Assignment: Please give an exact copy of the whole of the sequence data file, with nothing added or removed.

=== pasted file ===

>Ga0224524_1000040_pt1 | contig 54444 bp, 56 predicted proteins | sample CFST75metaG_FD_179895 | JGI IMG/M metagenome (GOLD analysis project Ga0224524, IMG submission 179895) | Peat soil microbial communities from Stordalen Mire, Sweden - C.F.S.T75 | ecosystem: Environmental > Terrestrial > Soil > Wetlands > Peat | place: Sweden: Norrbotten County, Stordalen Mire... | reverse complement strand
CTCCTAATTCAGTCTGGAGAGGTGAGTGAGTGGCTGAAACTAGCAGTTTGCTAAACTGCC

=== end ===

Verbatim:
>Ga0224524_1000040_pt1 | contig 54444 bp, 56 predicted proteins | sample CFST75metaG_FD_179895 | JGI IMG/M metagenome (GOLD analysis project Ga0224524, IMG submission 179895) | Peat soil microbial communities from Stordalen Mire, Sweden - C.F.S.T75 | ecosystem: Environmental > Terrestrial > Soil > Wetlands > Peat | place: Sweden: Norrbotten County, Stordalen Mire... | reverse complement strand
CTCCTAATTCAGTCTGGAGAGGTGAGTGAGTGGCTGAAACTAGCAGTTTGCTAAACTGCC